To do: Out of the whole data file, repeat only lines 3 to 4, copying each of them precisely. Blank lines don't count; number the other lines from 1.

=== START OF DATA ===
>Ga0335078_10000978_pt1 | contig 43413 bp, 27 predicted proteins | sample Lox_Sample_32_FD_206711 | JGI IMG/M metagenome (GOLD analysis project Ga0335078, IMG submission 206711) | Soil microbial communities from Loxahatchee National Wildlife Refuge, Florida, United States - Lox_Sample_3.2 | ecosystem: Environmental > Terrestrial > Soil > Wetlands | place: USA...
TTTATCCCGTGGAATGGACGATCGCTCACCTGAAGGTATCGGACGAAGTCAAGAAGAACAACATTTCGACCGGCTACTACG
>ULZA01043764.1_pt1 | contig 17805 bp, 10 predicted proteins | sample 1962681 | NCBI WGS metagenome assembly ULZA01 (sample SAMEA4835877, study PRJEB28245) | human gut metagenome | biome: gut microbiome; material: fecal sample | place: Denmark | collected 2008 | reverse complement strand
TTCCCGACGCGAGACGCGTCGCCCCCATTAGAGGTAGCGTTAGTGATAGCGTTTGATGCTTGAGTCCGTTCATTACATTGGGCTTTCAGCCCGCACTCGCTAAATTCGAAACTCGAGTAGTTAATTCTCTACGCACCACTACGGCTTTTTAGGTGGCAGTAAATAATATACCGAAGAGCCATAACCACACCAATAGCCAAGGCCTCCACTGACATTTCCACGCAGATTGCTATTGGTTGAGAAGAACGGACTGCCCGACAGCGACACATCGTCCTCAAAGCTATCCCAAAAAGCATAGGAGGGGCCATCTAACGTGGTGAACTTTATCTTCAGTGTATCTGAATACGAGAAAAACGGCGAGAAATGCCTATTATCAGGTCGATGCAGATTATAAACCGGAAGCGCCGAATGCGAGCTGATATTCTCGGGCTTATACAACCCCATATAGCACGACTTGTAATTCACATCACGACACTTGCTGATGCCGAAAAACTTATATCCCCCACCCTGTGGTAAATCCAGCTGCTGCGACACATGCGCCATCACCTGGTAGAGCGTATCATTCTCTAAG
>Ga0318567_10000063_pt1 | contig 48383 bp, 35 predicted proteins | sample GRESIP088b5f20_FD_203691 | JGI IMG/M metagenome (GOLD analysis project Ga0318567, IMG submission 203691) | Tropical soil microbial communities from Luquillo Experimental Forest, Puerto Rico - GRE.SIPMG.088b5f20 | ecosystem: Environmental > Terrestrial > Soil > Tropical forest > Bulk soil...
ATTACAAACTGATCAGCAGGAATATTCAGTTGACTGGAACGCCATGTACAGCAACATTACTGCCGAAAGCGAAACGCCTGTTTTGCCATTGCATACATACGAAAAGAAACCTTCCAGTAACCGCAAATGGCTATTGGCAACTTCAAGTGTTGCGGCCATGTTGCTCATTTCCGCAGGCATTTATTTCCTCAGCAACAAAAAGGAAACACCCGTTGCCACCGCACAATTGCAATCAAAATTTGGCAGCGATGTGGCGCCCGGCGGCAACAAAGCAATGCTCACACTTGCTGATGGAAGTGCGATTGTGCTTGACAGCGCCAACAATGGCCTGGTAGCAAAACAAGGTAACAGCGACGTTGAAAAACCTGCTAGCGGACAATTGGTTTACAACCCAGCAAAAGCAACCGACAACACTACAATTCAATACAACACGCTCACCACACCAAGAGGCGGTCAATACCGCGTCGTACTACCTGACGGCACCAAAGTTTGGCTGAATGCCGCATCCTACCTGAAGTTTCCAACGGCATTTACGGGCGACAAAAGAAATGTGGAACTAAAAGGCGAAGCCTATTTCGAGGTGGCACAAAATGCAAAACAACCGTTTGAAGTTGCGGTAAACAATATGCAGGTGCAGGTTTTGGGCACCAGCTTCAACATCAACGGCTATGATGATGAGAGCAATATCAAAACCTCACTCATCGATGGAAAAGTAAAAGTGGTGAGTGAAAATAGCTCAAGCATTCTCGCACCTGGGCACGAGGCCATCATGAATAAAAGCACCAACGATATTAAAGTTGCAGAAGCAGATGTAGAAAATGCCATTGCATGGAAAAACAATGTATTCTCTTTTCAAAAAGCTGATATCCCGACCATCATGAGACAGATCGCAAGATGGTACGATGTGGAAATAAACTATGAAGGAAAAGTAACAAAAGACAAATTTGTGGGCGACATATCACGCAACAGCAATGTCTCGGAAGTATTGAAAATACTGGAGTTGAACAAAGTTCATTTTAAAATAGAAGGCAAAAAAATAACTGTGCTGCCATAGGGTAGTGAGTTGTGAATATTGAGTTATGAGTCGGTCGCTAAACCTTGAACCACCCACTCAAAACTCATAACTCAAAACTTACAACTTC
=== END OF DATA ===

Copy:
>ULZA01043764.1_pt1 | contig 17805 bp, 10 predicted proteins | sample 1962681 | NCBI WGS metagenome assembly ULZA01 (sample SAMEA4835877, study PRJEB28245) | human gut metagenome | biome: gut microbiome; material: fecal sample | place: Denmark | collected 2008 | reverse complement strand
TTCCCGACGCGAGACGCGTCGCCCCCATTAGAGGTAGCGTTAGTGATAGCGTTTGATGCTTGAGTCCGTTCATTACATTGGGCTTTCAGCCCGCACTCGCTAAATTCGAAACTCGAGTAGTTAATTCTCTACGCACCACTACGGCTTTTTAGGTGGCAGTAAATAATATACCGAAGAGCCATAACCACACCAATAGCCAAGGCCTCCACTGACATTTCCACGCAGATTGCTATTGGTTGAGAAGAACGGACTGCCCGACAGCGACACATCGTCCTCAAAGCTATCCCAAAAAGCATAGGAGGGGCCATCTAACGTGGTGAACTTTATCTTCAGTGTATCTGAATACGAGAAAAACGGCGAGAAATGCCTATTATCAGGTCGATGCAGATTATAAACCGGAAGCGCCGAATGCGAGCTGATATTCTCGGGCTTATACAACCCCATATAGCACGACTTGTAATTCACATCACGACACTTGCTGATGCCGAAAAACTTATATCCCCCACCCTGTGGTAAATCCAGCTGCTGCGACACATGCGCCATCACCTGGTAGAGCGTATCATTCTCTAAG